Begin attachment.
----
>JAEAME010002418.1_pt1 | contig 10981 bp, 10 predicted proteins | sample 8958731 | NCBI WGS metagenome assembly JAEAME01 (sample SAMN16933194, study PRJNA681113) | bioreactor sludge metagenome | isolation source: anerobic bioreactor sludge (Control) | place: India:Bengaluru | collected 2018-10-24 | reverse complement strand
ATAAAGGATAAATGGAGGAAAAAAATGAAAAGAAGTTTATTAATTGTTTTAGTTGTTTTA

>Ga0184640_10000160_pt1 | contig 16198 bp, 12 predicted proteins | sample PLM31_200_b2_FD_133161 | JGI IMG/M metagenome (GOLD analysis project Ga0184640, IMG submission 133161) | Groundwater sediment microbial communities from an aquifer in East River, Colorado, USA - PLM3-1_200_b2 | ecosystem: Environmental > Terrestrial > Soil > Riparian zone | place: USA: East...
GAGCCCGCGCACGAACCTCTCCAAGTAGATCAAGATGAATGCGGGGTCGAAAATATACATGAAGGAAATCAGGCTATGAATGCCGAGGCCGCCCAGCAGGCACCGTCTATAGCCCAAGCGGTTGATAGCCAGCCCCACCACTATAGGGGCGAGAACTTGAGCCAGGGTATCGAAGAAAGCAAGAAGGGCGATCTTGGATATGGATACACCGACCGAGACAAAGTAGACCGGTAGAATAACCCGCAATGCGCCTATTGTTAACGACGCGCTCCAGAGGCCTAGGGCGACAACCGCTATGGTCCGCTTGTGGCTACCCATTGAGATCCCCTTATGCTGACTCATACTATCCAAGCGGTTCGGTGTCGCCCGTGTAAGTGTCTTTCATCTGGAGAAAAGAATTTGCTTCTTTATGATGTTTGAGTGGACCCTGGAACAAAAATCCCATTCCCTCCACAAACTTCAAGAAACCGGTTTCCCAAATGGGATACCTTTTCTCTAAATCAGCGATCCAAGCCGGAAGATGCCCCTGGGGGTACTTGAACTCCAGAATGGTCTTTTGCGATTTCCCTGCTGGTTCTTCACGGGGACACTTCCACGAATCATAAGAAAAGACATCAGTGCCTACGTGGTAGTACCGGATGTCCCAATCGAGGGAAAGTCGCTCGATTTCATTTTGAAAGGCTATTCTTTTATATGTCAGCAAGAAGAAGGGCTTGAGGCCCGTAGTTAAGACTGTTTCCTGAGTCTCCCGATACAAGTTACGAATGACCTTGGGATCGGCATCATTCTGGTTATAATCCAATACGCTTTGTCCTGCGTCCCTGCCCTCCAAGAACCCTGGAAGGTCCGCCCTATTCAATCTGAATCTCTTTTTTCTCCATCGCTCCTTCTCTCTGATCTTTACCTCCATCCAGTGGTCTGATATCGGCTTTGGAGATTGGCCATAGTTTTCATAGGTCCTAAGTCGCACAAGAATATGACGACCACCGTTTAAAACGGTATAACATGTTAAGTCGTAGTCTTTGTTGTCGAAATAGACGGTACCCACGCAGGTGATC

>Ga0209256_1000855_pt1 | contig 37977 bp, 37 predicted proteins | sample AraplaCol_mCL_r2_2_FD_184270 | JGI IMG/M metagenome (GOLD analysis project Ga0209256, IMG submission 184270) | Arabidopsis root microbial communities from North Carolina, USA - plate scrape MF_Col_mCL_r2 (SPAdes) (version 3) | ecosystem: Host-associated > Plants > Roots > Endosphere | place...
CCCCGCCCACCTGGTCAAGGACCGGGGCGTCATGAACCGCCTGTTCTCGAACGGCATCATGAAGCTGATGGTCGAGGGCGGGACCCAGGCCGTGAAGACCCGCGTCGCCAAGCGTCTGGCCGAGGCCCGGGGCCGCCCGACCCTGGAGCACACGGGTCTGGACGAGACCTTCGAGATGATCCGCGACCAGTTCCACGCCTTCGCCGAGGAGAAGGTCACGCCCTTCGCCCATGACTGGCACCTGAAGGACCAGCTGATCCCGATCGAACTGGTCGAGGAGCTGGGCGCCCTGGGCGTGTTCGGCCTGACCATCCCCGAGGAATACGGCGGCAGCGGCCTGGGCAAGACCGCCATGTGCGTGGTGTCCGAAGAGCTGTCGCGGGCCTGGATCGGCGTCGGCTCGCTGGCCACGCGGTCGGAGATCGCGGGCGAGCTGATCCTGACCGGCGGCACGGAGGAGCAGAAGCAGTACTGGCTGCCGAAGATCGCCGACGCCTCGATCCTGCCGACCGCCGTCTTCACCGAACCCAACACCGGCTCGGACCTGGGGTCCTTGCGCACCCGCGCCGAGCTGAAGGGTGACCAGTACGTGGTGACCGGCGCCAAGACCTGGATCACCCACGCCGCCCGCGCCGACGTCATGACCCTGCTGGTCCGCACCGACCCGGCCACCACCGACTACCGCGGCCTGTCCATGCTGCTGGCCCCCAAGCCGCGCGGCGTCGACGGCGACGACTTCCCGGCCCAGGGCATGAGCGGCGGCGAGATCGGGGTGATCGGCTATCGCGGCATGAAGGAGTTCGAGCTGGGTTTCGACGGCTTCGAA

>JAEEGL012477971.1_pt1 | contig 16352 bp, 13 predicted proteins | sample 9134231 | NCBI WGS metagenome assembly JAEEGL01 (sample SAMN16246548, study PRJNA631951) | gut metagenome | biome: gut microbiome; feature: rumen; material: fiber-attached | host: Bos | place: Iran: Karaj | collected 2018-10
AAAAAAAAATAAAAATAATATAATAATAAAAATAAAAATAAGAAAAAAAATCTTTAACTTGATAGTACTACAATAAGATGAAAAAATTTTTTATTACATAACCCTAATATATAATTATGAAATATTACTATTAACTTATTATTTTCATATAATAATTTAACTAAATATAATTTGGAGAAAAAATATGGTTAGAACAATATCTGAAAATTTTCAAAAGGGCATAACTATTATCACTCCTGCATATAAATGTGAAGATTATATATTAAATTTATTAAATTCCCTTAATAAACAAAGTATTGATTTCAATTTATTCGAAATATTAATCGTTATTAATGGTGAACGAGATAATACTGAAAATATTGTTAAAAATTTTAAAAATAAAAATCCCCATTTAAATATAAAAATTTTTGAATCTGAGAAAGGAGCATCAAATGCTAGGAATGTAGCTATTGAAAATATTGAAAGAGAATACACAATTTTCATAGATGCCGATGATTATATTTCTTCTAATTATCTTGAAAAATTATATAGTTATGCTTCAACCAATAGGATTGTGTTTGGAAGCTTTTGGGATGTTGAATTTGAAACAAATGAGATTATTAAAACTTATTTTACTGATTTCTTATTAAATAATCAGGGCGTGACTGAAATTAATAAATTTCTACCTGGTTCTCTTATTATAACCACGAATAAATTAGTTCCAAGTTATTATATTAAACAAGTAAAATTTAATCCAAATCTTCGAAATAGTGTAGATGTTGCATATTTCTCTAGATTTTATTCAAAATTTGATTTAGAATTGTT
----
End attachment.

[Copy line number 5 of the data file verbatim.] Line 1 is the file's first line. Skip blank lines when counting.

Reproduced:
>Ga0209256_1000855_pt1 | contig 37977 bp, 37 predicted proteins | sample AraplaCol_mCL_r2_2_FD_184270 | JGI IMG/M metagenome (GOLD analysis project Ga0209256, IMG submission 184270) | Arabidopsis root microbial communities from North Carolina, USA - plate scrape MF_Col_mCL_r2 (SPAdes) (version 3) | ecosystem: Host-associated > Plants > Roots > Endosphere | place...